Age, chemical, and isotopic data from late Cenozoic volcanic rocks in the northern Sierra Nevada, California (USA), from Lake Tahoe north to the southern end of the modern Cascades volcanic arc, were obtained to investigate the evolution of the upper mantle beneath this continental margin during the transition from active subduction to the opening of a slabless window, and to test the possibility that the foundering of mantle lithosphere proposed for the southern Sierra Nevada extended to the northern reaches of the mountain range. Our data are consistent with previous work in the region and illustrate that volcanism shifted from widespread intermediate composition magmatism to small volume, localized trachybasalts to trachyandesites ca. 3 Ma. Similar to southern Cascades volcanism, 87Sr/86Sr and 206Pb/204Pb decrease, and εNd increase in the older (older than 3 Ma) volcanic rocks with increasing proportions of a slab component, as measured by increasing (Sr/P)N, where N is primitive-mantle normalized. We interpret these observations as evidence that the older volcanic rocks are subduction related and represent the products of basaltic melts derived from flux melting of mantle wedge that interacted to varying degrees during ascent with lower εNd and higher 87Sr/86Sr sub–Sierra Nevada continental mantle lithosphere. The younger volcanic rocks lack evidence for the involvement of a slab component in their generation, but have ranges of Nd, Sr, and Pb isotopic compositions similar to those of older volcanic rocks interpreted to have interacted to the greatest extent with the continental mantle lithosphere. However, the younger volcanic rocks have higher high field strength element (HFSE) and higher phosphorus abundances, and higher (La/Yb)N, than their older counterparts, suggesting that they are not simply the products of smaller degrees of partial melting of the same mantle lithosphere involved in the older magmatism. The high HFSE and P contents were more likely controlled by metasomatic accessory carrier phases such as rutile and apatite, the stabilities of which control the abundance of these elements in melts produced from the lithospheric mantle after 3 Ma. One possibility is that the accessory phases were introduced to lithosphere during melt–wall-rock interaction associated with the older magmatic episode. These phases were then purged as a result of conductive heating of the remaining lithospheric mantle triggered by postsubduction upwelling of the sublithospheric mantle. Our data are consistent with lithospheric mantle serving as a melt reactor during the earlier subduction-related magmatism that was baked out during later conductive heating, a process that may be relevant to the production of immediately postsubduction magmatism along other continental margins.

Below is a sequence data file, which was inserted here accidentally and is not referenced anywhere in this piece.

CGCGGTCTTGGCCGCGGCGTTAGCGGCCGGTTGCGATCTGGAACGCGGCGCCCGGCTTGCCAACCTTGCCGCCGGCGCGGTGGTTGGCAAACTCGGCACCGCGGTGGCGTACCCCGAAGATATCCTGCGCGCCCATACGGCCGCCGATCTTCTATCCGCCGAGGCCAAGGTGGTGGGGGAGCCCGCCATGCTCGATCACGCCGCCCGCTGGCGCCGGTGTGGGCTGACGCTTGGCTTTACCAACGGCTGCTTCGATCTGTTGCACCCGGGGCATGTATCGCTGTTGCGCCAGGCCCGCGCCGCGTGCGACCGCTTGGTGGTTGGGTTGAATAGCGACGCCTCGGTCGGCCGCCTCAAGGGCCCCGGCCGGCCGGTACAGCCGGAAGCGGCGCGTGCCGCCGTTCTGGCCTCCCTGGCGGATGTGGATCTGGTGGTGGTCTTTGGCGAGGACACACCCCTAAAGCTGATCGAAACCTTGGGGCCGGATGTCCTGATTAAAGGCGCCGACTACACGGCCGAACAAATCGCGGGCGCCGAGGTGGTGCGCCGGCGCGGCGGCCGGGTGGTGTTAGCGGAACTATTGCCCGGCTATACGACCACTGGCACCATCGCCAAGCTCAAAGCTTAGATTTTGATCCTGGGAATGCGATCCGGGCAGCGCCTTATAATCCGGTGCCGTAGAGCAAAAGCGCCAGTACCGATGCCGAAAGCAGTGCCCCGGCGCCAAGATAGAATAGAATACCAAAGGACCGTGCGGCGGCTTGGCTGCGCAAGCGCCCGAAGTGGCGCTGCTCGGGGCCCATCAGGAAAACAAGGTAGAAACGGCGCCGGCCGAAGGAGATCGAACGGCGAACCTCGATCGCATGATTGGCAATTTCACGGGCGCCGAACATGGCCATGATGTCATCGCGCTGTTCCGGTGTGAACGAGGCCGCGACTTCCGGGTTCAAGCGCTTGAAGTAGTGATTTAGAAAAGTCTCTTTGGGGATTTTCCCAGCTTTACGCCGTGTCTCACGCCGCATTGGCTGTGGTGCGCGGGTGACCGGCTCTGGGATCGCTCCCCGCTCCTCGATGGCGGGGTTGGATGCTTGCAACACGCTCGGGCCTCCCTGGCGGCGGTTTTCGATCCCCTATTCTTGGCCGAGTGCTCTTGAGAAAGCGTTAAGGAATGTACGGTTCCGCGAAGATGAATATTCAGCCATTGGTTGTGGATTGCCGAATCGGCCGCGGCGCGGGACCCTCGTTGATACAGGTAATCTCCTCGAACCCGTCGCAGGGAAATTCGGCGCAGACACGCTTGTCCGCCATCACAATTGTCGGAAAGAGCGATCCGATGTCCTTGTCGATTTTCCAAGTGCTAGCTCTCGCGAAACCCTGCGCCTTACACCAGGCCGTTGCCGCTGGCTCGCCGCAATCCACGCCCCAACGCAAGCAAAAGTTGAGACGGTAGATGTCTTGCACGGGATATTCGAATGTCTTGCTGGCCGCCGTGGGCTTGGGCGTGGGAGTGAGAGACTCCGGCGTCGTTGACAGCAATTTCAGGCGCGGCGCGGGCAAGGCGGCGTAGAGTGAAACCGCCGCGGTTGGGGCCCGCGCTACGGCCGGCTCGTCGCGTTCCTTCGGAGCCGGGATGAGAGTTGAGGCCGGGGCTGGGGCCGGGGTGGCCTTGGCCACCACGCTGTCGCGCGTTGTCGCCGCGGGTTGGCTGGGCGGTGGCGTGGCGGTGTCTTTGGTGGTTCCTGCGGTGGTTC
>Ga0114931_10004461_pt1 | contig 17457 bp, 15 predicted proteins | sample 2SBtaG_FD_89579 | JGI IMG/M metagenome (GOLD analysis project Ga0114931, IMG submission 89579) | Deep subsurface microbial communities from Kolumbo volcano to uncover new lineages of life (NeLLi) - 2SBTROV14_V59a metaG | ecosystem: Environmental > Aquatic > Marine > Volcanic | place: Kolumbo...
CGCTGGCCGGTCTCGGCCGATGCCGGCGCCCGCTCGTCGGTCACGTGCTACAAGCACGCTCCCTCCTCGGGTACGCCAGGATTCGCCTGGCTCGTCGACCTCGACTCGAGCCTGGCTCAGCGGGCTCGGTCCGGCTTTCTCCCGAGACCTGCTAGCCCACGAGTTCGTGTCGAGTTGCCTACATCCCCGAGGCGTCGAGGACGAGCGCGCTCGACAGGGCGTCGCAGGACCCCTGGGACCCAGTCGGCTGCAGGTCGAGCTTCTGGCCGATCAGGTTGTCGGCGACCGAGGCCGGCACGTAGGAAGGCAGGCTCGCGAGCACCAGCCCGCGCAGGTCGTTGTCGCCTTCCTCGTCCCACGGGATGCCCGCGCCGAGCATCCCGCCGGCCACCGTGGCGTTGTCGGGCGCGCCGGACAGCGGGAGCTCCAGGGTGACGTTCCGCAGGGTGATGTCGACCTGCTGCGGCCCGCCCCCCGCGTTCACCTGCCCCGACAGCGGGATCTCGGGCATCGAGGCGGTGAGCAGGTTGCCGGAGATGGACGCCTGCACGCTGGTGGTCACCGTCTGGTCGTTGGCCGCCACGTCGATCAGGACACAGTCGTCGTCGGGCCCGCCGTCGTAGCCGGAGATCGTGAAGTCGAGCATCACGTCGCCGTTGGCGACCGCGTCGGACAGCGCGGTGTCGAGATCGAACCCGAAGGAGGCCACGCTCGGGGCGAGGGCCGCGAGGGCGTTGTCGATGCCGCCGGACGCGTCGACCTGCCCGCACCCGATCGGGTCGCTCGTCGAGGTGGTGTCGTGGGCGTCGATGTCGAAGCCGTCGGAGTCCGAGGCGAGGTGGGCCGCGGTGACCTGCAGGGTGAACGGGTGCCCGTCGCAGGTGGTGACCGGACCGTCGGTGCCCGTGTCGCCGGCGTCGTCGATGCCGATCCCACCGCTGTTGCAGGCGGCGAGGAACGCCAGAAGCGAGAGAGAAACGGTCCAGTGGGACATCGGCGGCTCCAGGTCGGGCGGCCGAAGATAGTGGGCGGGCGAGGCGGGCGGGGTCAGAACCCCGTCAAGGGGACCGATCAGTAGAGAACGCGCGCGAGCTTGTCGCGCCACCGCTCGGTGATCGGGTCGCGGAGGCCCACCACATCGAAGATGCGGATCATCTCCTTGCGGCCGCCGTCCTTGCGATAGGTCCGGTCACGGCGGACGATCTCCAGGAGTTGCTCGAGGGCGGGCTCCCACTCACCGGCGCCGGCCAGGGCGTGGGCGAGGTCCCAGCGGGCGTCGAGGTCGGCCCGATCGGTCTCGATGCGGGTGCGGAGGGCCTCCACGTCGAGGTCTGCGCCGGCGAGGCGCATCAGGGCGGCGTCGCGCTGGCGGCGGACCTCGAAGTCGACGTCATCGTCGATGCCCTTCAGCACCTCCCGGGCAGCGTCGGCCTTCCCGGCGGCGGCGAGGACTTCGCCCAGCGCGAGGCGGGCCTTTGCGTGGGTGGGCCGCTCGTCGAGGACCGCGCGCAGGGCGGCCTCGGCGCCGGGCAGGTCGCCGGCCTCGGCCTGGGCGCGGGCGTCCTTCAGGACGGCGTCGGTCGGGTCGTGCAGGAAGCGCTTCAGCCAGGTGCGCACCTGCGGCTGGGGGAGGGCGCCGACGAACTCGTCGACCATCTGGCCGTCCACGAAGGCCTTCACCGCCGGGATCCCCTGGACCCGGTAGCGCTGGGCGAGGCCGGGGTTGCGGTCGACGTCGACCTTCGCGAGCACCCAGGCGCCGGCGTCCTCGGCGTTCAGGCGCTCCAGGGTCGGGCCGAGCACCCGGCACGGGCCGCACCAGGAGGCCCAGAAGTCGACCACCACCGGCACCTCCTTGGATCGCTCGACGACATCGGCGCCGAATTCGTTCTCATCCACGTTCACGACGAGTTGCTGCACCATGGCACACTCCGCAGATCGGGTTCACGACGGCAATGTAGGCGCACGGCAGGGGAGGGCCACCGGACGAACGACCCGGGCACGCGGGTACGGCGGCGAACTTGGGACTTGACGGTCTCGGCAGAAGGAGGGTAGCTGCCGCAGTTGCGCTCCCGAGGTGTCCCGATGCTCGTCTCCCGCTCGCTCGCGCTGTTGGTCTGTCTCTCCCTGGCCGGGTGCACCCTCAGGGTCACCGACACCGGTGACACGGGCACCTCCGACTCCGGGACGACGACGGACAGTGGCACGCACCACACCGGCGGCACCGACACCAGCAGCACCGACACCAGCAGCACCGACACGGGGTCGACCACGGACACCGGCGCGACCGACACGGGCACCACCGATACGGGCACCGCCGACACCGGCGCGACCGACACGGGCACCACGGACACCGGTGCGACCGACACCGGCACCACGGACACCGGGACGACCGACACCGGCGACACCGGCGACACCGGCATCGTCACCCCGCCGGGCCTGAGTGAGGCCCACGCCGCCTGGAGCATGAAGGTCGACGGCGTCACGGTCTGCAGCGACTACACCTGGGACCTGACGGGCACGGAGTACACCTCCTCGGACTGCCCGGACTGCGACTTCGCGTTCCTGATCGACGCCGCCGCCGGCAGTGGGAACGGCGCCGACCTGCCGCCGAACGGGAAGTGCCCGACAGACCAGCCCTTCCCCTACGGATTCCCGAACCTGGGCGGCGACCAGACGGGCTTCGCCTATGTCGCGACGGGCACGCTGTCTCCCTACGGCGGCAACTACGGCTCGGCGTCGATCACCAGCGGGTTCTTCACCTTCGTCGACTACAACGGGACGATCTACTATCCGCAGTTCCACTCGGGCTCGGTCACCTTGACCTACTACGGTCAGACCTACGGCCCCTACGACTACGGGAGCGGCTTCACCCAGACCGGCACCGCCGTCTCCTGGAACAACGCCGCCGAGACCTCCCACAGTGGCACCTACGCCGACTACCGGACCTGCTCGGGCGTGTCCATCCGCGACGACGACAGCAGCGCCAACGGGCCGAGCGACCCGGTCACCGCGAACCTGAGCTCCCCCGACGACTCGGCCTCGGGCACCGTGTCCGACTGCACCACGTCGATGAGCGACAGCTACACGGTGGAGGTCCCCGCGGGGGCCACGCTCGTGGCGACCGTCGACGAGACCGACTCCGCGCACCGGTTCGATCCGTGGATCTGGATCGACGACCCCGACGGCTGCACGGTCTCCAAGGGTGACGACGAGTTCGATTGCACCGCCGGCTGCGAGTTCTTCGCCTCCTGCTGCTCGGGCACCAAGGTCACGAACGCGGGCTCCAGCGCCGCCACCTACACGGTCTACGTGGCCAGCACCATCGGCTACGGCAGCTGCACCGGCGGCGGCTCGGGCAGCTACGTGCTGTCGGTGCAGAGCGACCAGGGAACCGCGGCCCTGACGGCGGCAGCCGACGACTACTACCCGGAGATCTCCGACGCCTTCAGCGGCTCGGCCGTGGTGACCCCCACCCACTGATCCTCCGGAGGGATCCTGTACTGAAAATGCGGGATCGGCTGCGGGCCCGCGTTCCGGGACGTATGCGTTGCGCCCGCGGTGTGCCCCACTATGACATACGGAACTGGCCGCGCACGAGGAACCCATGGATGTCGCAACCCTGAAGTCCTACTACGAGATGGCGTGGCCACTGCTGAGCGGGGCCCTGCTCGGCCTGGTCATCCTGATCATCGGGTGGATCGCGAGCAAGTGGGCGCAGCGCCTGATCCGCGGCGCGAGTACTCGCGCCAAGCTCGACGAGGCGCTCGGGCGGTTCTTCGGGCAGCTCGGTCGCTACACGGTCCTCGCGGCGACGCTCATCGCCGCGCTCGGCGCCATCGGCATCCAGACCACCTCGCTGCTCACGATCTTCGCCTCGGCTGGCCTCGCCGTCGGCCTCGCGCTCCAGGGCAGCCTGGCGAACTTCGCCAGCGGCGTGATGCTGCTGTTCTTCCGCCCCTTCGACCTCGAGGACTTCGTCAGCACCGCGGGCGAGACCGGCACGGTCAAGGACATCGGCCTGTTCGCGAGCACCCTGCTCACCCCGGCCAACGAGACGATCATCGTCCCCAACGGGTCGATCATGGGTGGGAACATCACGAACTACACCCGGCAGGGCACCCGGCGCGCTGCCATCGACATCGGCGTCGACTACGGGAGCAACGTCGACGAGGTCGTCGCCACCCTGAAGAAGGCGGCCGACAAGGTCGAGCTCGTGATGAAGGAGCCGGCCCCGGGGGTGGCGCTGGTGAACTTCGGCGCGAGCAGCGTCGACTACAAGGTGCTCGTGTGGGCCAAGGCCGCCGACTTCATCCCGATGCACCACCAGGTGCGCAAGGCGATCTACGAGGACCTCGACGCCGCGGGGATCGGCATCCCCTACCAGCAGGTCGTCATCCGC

- Received 20 November 2012.
- Revision received 7 June 2013.
- Accepted 7 August 2013.
- © Geological Society of America